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Fear should be the last thing driving rabies policy

Since the first rabies case in decades was discovered in early July, 89 ferret-badgers and one house shrew have been confirmed as carrying the virus. The government is continuing to provide free vaccines to Chiayi and Taitung counties, targeting pet dogs and cats in mountainous areas there. More than 2.27 million more doses of the vaccine will be imported by September.

These are all necessary moves, since vaccination has been proven to be the most effective way to stop infections. However, most locals are not familiar with the disease due to the fact that Taiwan had been rabies-free for decades, so among the reasonable policies of the central and local governments are some which aim only to minimize fear in the public.

The Council of Agriculture (COA) announced on Friday that 14 healthy and lively beagle puppies will be chosen to be bitten by rabid ferret-badgers in order to find out if the virus discovered in Taiwan is transmittable to dogs.

If a puppy develops rabies symptoms like anxiety, irregular drooling and aggressive behavior, it will immediately be euthanized for anatomical study.

Yeh Lih-seng (葉力森), a professor of veterinary medicine at National Taiwan University, however, said that as it is already proven that the rabies virus can infect any warm-blooded animal, sacrificing the lives of 14 innocent puppies is completely unnecessary.

The COA has defended itself, saying that according to other countries' research methods, it is necessary to conduct research on how the strain discovered in ferret badgers would affect dogs. It's not a strong defense — it is actually more important to have more pet and stray dogs vaccinated.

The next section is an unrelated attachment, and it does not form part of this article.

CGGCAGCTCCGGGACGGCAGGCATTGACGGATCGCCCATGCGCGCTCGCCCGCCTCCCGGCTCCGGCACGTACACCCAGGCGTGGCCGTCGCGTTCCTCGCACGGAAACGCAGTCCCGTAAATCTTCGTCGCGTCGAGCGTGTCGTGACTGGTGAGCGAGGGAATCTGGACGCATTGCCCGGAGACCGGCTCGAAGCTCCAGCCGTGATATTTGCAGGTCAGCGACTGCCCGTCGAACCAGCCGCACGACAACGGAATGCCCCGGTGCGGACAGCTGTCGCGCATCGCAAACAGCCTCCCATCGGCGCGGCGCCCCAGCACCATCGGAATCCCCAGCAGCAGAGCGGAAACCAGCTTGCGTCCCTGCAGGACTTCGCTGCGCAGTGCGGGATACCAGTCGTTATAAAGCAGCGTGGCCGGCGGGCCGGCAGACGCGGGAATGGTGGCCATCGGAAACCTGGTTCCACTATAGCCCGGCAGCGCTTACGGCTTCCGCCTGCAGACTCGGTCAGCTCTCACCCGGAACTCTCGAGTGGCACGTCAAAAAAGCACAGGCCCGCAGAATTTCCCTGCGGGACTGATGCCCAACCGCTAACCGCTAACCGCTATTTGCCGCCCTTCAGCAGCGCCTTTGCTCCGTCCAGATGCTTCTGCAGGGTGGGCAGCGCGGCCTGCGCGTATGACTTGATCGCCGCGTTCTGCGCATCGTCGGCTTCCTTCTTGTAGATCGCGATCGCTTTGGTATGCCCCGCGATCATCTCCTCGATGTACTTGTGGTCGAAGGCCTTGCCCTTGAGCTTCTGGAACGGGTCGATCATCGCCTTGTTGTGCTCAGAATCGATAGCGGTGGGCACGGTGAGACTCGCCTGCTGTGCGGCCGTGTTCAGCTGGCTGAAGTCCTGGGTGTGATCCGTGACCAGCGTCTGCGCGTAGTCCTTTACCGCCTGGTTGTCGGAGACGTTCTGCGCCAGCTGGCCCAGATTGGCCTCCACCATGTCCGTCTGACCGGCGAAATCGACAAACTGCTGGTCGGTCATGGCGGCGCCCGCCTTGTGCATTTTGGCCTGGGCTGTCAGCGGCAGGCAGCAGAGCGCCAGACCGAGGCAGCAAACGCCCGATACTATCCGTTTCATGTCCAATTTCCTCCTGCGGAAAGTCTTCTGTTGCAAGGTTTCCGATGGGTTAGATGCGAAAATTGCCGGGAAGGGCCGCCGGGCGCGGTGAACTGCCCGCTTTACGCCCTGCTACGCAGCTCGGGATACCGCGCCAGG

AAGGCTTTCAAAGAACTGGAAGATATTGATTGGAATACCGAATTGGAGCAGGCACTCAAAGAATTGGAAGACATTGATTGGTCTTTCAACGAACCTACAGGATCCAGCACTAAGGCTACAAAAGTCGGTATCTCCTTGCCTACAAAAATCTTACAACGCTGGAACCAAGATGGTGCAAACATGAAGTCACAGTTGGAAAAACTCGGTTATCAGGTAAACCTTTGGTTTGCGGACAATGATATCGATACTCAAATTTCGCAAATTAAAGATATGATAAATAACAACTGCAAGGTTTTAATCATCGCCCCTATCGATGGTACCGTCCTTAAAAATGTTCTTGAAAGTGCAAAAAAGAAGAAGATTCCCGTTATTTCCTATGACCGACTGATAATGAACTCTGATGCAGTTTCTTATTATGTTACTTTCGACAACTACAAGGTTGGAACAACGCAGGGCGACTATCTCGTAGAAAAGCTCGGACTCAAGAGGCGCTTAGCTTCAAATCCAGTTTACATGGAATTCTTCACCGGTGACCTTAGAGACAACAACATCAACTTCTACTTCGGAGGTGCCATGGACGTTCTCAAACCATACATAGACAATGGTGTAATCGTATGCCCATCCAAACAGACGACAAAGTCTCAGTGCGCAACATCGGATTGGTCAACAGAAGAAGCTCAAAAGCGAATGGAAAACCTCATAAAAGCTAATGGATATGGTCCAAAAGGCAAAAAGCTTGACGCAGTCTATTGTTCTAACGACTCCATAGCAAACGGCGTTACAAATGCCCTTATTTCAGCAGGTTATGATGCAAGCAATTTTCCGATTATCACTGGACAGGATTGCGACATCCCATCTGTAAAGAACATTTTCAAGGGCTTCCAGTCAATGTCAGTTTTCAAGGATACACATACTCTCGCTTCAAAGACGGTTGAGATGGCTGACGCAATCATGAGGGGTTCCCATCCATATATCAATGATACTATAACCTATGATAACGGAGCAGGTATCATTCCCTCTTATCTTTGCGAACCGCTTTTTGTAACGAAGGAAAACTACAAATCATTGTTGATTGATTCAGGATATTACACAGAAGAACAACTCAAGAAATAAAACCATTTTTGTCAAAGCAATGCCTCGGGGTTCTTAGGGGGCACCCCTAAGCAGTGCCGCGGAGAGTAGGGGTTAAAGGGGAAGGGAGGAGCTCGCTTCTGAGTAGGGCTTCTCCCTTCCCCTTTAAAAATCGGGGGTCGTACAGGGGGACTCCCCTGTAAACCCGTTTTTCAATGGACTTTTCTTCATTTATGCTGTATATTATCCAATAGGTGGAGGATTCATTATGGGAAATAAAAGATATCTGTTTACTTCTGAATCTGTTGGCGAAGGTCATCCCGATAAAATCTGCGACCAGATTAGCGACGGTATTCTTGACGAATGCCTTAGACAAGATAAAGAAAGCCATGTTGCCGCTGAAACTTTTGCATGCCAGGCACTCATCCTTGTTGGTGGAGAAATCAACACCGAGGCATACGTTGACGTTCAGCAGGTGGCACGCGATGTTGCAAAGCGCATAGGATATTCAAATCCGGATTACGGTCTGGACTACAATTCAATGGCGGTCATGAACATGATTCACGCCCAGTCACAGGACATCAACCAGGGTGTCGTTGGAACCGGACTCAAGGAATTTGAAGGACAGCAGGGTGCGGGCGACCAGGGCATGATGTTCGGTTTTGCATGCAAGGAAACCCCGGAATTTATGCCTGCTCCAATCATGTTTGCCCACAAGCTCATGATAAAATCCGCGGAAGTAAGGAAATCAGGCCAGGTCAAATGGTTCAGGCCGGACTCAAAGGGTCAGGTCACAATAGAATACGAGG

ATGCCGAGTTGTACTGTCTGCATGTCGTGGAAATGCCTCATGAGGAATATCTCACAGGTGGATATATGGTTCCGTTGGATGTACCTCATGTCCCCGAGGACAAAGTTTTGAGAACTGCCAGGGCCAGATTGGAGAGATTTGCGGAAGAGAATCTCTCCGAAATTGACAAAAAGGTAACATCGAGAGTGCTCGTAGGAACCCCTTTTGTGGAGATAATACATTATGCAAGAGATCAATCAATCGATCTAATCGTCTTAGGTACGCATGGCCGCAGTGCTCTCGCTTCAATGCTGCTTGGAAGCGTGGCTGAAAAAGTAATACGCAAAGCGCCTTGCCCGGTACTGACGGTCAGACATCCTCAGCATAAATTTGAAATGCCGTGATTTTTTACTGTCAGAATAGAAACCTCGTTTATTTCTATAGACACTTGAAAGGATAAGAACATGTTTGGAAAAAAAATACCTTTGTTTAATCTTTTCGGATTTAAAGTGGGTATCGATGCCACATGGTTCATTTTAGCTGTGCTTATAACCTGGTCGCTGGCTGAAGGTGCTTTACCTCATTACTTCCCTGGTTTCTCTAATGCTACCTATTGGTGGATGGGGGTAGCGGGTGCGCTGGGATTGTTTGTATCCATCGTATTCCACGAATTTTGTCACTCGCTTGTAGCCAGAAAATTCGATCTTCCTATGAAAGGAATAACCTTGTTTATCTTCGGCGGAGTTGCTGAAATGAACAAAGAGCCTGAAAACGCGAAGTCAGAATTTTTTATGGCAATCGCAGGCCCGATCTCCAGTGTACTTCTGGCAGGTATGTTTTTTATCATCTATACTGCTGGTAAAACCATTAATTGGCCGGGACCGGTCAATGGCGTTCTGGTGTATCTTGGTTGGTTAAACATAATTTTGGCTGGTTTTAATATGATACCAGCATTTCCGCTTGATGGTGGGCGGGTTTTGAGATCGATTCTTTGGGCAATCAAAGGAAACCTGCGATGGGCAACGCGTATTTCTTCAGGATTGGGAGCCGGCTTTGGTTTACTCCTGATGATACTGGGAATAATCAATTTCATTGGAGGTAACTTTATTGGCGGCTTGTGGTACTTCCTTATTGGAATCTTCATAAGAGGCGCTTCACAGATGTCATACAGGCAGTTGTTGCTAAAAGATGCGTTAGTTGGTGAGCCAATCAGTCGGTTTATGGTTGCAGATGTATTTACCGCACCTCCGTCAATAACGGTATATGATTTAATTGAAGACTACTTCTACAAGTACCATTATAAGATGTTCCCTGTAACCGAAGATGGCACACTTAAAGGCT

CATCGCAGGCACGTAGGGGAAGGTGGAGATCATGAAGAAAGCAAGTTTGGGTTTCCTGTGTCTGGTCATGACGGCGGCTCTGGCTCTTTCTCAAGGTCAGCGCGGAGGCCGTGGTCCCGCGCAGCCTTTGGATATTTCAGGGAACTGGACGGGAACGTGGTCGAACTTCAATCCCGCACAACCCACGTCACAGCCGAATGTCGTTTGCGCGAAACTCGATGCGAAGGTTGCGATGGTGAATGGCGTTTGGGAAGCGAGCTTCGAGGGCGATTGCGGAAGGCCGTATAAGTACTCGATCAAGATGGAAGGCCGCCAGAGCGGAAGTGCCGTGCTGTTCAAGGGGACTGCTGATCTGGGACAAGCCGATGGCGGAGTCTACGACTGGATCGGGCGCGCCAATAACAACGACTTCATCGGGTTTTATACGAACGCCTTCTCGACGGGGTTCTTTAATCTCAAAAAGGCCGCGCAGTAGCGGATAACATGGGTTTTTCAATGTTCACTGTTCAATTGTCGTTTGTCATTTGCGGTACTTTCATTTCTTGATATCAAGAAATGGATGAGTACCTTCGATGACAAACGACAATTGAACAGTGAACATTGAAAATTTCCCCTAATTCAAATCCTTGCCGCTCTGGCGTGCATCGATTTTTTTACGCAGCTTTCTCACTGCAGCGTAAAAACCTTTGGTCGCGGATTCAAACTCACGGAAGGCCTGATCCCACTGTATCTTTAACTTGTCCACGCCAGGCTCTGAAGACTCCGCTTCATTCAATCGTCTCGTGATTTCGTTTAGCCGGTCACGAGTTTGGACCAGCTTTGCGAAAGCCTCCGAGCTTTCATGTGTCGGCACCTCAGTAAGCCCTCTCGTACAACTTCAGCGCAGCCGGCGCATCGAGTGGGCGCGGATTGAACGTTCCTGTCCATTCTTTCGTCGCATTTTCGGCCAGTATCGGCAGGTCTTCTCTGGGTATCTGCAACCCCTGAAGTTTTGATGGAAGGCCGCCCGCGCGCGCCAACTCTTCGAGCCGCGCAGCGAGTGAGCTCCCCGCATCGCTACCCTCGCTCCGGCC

If it is proven that all warm-blooded animals can be infected with rabies, it is unnecessary to intentionally take the lives of 14 innocent animals. Even if there was something to learn from such an experiment — which there isn't — the sample size is too small for the experiment to be validated.

Another policy that also triggered dispute was that of the Gukeng Township Office. It offered a bag of rice for every stray cat or dog turned in. News of the reward met strong opposition, with the local government slammed for trading animals' lives for a bag of rice.

Gukeng later scrapped the policy and issued a press release claiming that officials had actually asked people to capture the stray animals in order to give them rabies vaccinations. The office said it drew up the policy because it did not have enough officials to go around and inoculate all the stray animals in the area. Moreover, the central government had not distributed enough human-use rabies vaccinations to the Gukeng Township Office, making residents there even more anxious about the virus.

This chain of events shows that local governments and the central government are not working well together, and that this is driving more people to unnecessarily panic about the rabies threat. Many people, particularly seniors, only have access to sensationalist and misleading media reports about how the death rate for those who contract rabies is 100 percent. The government should work to decrease the level of unnecessary fear about rabies by targeting people who are elderly and who are not receiving correct information about the disease.

Since Taiwan had been rabies-free for so long, most people are not familiar with it and have started to develop many misunderstandings about it. It is the government's responsibility to promote a correct and clear perception of rabies as well as come up with policies that doesn't stir fear. Missteps like those of the COA and the Gukeng Township Office not only sacrifice the lives of innocent animals but also endanger people. As a country that — with only a few others — made the list of rabies-free areas for decades, Taiwan definitely has the ability to win the battle against rabies again, but in order to achieve this policies cannot be affected by public fear or pressure.

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